For now it’s all about delivering data to citizens on everyday services: analysing bus routes to make peak commuter travel smoother and faster; gauging the water quality in rivers to determine pollution sources; and figuring out where new schools and hospitals are needed. There are a plethora of subjects and issues on which the data platform seeks to inform and enlighten.
The Trusts realised early in the project that it was essential to spark public interest in the resource being provided. “Merely uploading data on the open platform is not enough,” says Ms Kane. “It has to be analysed to generate actionable insights and this requires immense effort and qualified personnel.”
The acute need was for a bigger public-private ecosystem to smoothen the last mile for the platform, and for civic solutions to emerge from the data. The project solicited support to better understand how to take the platform forward and one answer was the ‘Pune open data hackathons’ — sessions comprising students, academia and private industry where participants compete to create solutions around a problem through the use of open data.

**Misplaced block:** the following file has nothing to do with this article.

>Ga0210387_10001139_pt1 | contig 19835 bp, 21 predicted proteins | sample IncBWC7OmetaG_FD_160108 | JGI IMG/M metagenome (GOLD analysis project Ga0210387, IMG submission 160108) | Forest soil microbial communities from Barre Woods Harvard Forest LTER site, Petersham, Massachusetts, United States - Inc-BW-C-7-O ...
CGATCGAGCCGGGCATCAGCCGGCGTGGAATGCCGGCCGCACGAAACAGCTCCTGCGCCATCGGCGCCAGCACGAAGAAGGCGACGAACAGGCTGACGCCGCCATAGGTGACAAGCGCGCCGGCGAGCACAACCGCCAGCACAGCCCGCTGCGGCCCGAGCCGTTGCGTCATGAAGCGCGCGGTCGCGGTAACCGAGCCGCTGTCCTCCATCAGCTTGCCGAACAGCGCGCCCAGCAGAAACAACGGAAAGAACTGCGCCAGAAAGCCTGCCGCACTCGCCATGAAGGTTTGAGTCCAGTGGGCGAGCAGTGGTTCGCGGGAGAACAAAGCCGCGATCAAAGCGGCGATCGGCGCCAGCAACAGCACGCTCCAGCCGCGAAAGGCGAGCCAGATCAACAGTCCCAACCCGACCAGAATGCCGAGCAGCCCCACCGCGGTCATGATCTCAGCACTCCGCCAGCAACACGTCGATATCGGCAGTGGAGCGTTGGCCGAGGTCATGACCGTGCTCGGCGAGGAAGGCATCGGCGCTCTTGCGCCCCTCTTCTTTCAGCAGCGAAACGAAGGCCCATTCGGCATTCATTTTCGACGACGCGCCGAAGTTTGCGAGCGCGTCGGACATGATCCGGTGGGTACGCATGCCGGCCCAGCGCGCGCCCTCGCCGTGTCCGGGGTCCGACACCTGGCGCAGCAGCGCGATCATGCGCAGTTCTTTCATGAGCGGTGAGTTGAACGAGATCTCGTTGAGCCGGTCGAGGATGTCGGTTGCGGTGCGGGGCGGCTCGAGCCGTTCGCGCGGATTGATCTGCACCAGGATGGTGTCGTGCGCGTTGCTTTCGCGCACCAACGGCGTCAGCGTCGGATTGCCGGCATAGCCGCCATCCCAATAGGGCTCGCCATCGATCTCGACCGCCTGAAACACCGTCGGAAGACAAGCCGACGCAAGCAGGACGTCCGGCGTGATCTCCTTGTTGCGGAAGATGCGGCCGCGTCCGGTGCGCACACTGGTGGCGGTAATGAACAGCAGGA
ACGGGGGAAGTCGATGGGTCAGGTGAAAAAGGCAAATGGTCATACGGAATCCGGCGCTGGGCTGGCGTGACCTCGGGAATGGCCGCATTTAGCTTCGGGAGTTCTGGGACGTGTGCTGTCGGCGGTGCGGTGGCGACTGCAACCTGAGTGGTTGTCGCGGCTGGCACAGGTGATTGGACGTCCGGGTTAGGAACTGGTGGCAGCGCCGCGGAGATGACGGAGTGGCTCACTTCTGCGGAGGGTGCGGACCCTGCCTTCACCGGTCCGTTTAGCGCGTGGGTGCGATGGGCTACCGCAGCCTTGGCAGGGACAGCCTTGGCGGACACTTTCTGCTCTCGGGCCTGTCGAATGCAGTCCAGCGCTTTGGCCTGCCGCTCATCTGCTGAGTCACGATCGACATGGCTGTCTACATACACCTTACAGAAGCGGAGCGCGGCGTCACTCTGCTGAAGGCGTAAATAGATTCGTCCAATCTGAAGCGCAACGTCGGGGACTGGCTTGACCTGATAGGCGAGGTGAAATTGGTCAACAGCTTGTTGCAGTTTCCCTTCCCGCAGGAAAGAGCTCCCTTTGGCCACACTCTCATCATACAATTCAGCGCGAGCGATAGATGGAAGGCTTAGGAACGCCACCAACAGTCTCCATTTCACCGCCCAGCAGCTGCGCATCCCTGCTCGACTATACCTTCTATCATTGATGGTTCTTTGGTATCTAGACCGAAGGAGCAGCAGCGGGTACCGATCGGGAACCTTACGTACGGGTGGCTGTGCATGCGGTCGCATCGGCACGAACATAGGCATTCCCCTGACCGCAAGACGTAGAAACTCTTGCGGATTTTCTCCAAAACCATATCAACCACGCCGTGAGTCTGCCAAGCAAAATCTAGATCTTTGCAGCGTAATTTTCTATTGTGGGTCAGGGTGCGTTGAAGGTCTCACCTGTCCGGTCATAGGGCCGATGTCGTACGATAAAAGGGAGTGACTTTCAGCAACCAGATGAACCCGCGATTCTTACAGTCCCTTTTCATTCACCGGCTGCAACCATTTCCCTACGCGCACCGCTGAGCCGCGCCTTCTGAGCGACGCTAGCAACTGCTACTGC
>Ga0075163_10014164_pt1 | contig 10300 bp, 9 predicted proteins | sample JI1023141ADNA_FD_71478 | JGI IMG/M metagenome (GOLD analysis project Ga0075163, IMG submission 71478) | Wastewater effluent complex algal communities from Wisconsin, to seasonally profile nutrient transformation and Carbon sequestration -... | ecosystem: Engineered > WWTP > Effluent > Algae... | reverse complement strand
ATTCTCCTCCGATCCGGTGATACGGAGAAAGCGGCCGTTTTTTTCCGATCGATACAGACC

The first such hackathon, held in January 2019, was with the Institute of Electrical and Electronics Engineers (IEEE) and Symbiosis Institute. Participants were given the data sets on education and a problem statement. The goal was to create a dashboard for parents to access information on schools.
The hackathon led to Mr Shanbag’s remarkable school dashboard, with its GIS mapping of Pune schools and data visualisation features. It affirmed the fact that public-private data hackathons could generate useful applications. Since then, PMC and the Trusts have participated in several more hackathons that have led to promising results.
The Pune data genie is well and truly out of the bottle. What wishes can it grant? What good can it deliver? That part of the story is still unfolding and may lead to new discoveries over time. What PMC’s successful dance with data has already accomplished is make the city a torchbearer for urban India.
How does open data benefit citizens? Here are some examples:
Data mining may seem like an unusual venture, on the face of it, for a philanthropy such as the Tata Trusts. It is not, because, as Poornima Dore, programme head of the data-driven governance programme at the Trusts explains, transformation scenarios playing out across the world reveal the potential of harnessing data and technology for social development.